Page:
I just spent the past three days in San Francisco, one of my favorite cities in the world, talking shop with a host of representatives from orchestras all over the great state of California at the annual Association of California Symphony Orchestras (ACSO) conference. It was a fantastic and eye-opening experience. When you attend these kinds of conferences, often you hear the same buzz words being tossed around and around. The theme of the conference was Entrepreneurial Spirit: Balancing Risk and Reward, and although there were many new and innovative topics that surfaced, the topic that most resonated with me was the issue of community engagement.
This is a common topic in orchestra circles. We often talk about engaging with and enriching our communities through the power of music. Many orchestras (LACO included) incorporate a community component in their mission statements. However, there can be a disconnect between board and staff aspirations and the actions taken by the organization to carry out and implement that mission. As an industry, we need to stop and listen. We need to carefully examine our missions and our actions and identify those groups we wish to serve. We need to ask ourselves, what community are we trying to engage? Is it our subscribers? Our musicians? The denizens of our local geographic area? Community can be defined in so many different ways and it is imperative that we first hone in on who we wish to serve and then go out and have a real conversation about the interests and needs of that unique group of people.
Recently, LACO presented Play Me, I’m Yours, a large-scale project that placed 30 pianos throughout the Los Angeles area. These pianos were decorated by local artists and community groups and were placed in public places for three weeks so that local community members would have an opportunity to interact with music in a way that might not typically be available to them. The pianos were available 24 hours a day for anyone and everyone to sit down and play. This project was an incredible way forLACO to bring music outside of the concert hall and engage with the community in a real and tangible way.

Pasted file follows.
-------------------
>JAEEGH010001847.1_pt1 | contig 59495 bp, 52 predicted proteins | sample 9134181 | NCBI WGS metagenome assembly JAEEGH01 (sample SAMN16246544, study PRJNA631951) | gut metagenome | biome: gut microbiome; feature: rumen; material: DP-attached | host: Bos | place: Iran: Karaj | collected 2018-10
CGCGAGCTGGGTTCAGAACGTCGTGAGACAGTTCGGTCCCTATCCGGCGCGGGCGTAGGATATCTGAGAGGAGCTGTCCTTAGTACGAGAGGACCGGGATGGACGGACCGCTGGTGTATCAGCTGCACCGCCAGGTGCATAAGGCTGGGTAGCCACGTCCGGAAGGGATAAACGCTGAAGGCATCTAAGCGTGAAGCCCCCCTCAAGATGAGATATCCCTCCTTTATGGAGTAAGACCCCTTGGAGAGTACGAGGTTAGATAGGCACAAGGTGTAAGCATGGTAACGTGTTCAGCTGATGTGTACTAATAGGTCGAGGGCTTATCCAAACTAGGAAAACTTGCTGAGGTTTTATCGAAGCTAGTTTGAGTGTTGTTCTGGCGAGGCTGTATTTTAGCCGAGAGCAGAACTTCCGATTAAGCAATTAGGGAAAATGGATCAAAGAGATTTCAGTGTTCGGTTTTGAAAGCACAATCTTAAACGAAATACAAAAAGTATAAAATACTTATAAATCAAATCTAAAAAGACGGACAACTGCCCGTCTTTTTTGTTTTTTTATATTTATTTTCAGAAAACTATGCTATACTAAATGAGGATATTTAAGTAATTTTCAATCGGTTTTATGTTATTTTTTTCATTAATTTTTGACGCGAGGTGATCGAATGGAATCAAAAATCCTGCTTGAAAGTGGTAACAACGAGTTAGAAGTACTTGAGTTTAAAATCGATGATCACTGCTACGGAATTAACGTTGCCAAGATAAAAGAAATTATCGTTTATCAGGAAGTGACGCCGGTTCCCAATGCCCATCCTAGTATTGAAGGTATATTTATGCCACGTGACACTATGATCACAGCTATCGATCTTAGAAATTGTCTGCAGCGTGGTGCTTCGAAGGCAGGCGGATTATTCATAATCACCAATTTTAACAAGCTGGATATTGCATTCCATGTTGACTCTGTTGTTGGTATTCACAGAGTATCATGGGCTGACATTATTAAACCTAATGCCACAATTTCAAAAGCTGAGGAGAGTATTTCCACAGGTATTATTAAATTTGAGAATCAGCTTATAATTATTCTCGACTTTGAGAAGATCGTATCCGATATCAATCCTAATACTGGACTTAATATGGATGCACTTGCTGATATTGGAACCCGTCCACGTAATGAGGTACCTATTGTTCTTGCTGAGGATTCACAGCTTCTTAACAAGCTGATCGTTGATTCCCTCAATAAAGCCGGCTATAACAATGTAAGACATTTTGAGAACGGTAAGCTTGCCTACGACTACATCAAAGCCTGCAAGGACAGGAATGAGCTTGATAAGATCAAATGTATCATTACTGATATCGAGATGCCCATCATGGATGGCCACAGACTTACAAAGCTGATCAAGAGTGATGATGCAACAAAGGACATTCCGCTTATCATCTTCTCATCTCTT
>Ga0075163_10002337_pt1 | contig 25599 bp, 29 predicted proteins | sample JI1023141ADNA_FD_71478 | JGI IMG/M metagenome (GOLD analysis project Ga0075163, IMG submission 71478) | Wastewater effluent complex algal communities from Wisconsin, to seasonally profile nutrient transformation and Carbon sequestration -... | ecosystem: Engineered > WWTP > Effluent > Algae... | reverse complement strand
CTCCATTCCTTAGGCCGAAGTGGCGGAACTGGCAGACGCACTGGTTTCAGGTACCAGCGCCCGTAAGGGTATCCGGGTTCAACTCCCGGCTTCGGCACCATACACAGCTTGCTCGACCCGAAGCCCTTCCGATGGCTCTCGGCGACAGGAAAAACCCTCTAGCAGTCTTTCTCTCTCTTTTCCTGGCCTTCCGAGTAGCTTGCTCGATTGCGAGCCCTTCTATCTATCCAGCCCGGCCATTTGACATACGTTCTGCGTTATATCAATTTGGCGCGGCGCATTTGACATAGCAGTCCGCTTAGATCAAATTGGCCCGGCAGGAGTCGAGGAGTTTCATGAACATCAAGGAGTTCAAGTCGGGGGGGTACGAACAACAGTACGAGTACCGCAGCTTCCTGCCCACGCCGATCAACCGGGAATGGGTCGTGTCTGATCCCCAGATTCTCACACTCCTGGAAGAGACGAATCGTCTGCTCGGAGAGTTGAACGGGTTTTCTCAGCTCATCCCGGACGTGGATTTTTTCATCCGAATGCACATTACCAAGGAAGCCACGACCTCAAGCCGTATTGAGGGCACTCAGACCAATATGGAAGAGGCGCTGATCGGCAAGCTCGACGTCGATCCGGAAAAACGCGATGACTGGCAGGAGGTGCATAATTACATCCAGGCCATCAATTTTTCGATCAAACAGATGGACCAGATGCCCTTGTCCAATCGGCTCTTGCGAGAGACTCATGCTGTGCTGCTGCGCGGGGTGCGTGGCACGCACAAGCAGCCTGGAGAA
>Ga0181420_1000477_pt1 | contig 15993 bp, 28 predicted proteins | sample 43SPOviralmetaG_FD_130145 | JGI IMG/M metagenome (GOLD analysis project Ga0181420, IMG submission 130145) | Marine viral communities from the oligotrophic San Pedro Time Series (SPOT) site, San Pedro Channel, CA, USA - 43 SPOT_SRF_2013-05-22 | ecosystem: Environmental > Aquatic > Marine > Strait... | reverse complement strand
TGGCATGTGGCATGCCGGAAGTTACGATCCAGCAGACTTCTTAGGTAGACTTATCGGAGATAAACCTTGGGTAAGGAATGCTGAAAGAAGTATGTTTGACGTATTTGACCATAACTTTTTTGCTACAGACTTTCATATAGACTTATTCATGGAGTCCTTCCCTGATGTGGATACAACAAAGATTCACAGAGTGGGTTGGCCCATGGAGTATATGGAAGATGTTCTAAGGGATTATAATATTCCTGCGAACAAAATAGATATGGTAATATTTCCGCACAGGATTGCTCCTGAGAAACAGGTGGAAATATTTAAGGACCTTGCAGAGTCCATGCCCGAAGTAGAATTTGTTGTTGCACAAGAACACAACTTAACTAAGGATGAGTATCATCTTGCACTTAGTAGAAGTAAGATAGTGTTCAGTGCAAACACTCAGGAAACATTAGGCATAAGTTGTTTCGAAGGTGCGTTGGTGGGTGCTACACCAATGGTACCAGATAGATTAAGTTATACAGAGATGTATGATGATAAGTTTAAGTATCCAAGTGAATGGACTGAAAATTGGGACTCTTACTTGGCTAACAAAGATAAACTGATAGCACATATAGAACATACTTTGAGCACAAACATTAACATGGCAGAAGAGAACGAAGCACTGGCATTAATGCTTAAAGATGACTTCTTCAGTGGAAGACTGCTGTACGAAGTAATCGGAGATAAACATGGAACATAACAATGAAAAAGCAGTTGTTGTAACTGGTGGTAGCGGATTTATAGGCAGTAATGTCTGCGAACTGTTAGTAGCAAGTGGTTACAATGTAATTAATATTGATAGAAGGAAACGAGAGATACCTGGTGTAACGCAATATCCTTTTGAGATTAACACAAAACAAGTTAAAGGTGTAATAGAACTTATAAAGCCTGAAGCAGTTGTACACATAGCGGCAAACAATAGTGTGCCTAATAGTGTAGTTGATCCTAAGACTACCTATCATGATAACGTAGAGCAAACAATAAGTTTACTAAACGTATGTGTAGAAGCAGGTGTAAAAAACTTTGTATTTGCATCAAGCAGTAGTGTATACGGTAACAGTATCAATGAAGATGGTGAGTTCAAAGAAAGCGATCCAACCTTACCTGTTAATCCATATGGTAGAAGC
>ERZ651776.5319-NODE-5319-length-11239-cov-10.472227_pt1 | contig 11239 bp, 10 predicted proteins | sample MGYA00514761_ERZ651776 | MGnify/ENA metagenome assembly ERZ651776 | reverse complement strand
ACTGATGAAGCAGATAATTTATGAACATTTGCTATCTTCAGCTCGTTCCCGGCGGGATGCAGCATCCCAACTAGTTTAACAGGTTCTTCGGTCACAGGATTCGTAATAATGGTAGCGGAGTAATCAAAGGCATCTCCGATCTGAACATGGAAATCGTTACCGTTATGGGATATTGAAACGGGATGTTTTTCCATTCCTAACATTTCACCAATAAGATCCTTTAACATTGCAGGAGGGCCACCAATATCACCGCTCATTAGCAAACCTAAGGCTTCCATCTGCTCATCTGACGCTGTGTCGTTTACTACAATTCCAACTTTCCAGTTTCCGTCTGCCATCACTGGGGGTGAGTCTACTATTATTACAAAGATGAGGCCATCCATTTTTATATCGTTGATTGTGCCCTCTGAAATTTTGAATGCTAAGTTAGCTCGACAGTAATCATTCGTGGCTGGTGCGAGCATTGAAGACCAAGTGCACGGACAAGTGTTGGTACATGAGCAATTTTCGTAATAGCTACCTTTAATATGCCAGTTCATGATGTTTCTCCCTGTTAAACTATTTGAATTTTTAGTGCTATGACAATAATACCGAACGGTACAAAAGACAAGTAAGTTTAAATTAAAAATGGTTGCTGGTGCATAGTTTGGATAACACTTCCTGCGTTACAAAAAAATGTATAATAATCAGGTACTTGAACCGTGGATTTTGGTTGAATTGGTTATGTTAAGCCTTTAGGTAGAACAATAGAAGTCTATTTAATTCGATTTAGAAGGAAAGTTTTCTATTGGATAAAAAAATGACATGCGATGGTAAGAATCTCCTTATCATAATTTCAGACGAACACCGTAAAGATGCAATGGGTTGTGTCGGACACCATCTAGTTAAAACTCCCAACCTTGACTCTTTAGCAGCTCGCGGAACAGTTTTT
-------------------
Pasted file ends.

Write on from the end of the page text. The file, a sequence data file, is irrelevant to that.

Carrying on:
Play Me, I’m Yours was a fantastic project that underscored LACO’s mission and brought music to many underserved areas, engaging parts of the population that would not normally have had any contact with the Orchestra. It prompted a great deal of conversation and a steady exchange of media. Basking in the afterglow of this exhilarating project, it is important for us now more than ever to question the public value and relevance of our Orchestra. Through PMIY, we certainly engaged with our audience and the community we seek to serve, but we cannot – and do not wish to – rest of the laurels of this spectacular effort. We need to look beyond this one project and examine how we can ride the momentum ofPMIY to continue the conversation and further engage our community.
As an industry, we need to move the discussion out to the public, with a focus on forging real and deep connections within our communities. We need real feedback in real time. We need you — our audience, our listeners and our communities — to call, email, text, tweet, message us and tell us what you really think and what you need from us. And we need to be ready to listen to what you are saying, whether it is good news or bad. It’s a different type of conversation, and a daunting one, but I know that LACO is up to the challenge.